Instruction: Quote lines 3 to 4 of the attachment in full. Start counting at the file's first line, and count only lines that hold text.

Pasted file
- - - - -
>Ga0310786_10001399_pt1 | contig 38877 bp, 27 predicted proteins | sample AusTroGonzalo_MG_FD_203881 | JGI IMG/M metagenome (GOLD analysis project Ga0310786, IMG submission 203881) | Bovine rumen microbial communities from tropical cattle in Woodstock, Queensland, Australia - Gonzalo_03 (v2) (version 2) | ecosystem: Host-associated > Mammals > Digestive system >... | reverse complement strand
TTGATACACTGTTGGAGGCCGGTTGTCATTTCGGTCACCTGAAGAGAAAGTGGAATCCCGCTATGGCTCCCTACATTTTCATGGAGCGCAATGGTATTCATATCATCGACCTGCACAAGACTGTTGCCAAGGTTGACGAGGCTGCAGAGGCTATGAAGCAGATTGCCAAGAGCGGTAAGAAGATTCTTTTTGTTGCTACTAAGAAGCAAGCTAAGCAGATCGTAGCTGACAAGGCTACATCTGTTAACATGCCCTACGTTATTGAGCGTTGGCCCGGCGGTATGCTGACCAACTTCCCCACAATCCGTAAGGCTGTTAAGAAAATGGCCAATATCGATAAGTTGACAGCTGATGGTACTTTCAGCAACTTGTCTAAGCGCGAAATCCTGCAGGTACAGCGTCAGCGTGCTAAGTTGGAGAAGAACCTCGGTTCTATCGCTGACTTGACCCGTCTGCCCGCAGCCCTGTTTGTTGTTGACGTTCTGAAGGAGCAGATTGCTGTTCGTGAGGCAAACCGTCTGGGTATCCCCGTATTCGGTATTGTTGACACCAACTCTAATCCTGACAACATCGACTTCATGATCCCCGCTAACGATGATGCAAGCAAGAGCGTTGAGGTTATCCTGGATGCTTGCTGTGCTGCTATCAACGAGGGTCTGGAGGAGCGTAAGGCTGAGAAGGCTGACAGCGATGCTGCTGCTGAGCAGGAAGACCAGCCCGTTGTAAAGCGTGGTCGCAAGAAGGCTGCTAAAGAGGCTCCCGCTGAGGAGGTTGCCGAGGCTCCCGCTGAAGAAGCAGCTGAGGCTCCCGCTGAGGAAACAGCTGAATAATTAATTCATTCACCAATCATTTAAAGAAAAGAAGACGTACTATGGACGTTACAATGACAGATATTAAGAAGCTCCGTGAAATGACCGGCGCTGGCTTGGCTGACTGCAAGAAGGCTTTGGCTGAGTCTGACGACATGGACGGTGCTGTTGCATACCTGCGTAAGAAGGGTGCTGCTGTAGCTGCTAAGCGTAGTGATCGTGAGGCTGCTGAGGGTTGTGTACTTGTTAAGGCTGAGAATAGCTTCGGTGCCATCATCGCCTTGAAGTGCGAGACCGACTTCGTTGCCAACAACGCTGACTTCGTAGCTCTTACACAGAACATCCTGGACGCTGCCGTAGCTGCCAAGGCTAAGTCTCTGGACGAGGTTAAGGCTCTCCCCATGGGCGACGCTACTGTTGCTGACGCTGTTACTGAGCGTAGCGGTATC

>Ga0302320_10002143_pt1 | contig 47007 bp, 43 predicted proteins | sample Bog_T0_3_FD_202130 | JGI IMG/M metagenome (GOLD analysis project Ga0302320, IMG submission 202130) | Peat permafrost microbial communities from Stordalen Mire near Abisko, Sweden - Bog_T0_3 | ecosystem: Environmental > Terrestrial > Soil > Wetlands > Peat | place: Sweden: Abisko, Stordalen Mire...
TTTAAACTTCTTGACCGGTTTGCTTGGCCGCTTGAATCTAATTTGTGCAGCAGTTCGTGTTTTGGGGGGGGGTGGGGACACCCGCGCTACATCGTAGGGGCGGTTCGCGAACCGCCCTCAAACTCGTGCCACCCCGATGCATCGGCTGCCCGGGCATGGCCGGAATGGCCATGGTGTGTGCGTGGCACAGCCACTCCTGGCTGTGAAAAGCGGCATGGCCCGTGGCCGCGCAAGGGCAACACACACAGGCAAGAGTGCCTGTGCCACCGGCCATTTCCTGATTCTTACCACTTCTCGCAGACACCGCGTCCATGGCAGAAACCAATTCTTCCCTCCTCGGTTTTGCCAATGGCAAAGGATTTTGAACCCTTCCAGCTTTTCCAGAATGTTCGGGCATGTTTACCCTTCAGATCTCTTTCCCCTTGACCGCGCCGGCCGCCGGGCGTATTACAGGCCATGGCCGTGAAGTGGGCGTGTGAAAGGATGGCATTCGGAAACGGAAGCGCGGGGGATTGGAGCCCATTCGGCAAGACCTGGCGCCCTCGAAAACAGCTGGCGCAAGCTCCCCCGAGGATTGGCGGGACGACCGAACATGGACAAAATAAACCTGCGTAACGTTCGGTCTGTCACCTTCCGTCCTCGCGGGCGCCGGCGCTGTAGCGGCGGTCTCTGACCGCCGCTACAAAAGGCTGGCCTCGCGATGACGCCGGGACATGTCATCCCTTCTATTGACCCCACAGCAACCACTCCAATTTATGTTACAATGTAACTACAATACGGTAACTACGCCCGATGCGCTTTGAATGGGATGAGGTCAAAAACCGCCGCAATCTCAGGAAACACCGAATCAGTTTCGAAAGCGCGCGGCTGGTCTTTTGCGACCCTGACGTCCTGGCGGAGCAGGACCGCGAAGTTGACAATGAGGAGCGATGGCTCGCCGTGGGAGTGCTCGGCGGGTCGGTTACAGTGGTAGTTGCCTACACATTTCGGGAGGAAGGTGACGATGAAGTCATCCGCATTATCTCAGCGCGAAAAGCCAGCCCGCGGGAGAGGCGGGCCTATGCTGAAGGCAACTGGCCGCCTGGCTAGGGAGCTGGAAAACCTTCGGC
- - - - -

>Ga0302320_10002143_pt1 | contig 47007 bp, 43 predicted proteins | sample Bog_T0_3_FD_202130 | JGI IMG/M metagenome (GOLD analysis project Ga0302320, IMG submission 202130) | Peat permafrost microbial communities from Stordalen Mire near Abisko, Sweden - Bog_T0_3 | ecosystem: Environmental > Terrestrial > Soil > Wetlands > Peat | place: Sweden: Abisko, Stordalen Mire...
TTTAAACTTCTTGACCGGTTTGCTTGGCCGCTTGAATCTAATTTGTGCAGCAGTTCGTGTTTTGGGGGGGGGTGGGGACACCCGCGCTACATCGTAGGGGCGGTTCGCGAACCGCCCTCAAACTCGTGCCACCCCGATGCATCGGCTGCCCGGGCATGGCCGGAATGGCCATGGTGTGTGCGTGGCACAGCCACTCCTGGCTGTGAAAAGCGGCATGGCCCGTGGCCGCGCAAGGGCAACACACACAGGCAAGAGTGCCTGTGCCACCGGCCATTTCCTGATTCTTACCACTTCTCGCAGACACCGCGTCCATGGCAGAAACCAATTCTTCCCTCCTCGGTTTTGCCAATGGCAAAGGATTTTGAACCCTTCCAGCTTTTCCAGAATGTTCGGGCATGTTTACCCTTCAGATCTCTTTCCCCTTGACCGCGCCGGCCGCCGGGCGTATTACAGGCCATGGCCGTGAAGTGGGCGTGTGAAAGGATGGCATTCGGAAACGGAAGCGCGGGGGATTGGAGCCCATTCGGCAAGACCTGGCGCCCTCGAAAACAGCTGGCGCAAGCTCCCCCGAGGATTGGCGGGACGACCGAACATGGACAAAATAAACCTGCGTAACGTTCGGTCTGTCACCTTCCGTCCTCGCGGGCGCCGGCGCTGTAGCGGCGGTCTCTGACCGCCGCTACAAAAGGCTGGCCTCGCGATGACGCCGGGACATGTCATCCCTTCTATTGACCCCACAGCAACCACTCCAATTTATGTTACAATGTAACTACAATACGGTAACTACGCCCGATGCGCTTTGAATGGGATGAGGTCAAAAACCGCCGCAATCTCAGGAAACACCGAATCAGTTTCGAAAGCGCGCGGCTGGTCTTTTGCGACCCTGACGTCCTGGCGGAGCAGGACCGCGAAGTTGACAATGAGGAGCGATGGCTCGCCGTGGGAGTGCTCGGCGGGTCGGTTACAGTGGTAGTTGCCTACACATTTCGGGAGGAAGGTGACGATGAAGTCATCCGCATTATCTCAGCGCGAAAAGCCAGCCCGCGGGAGAGGCGGGCCTATGCTGAAGGCAACTGGCCGCCTGGCTAGGGAGCTGGAAAACCTTCGGC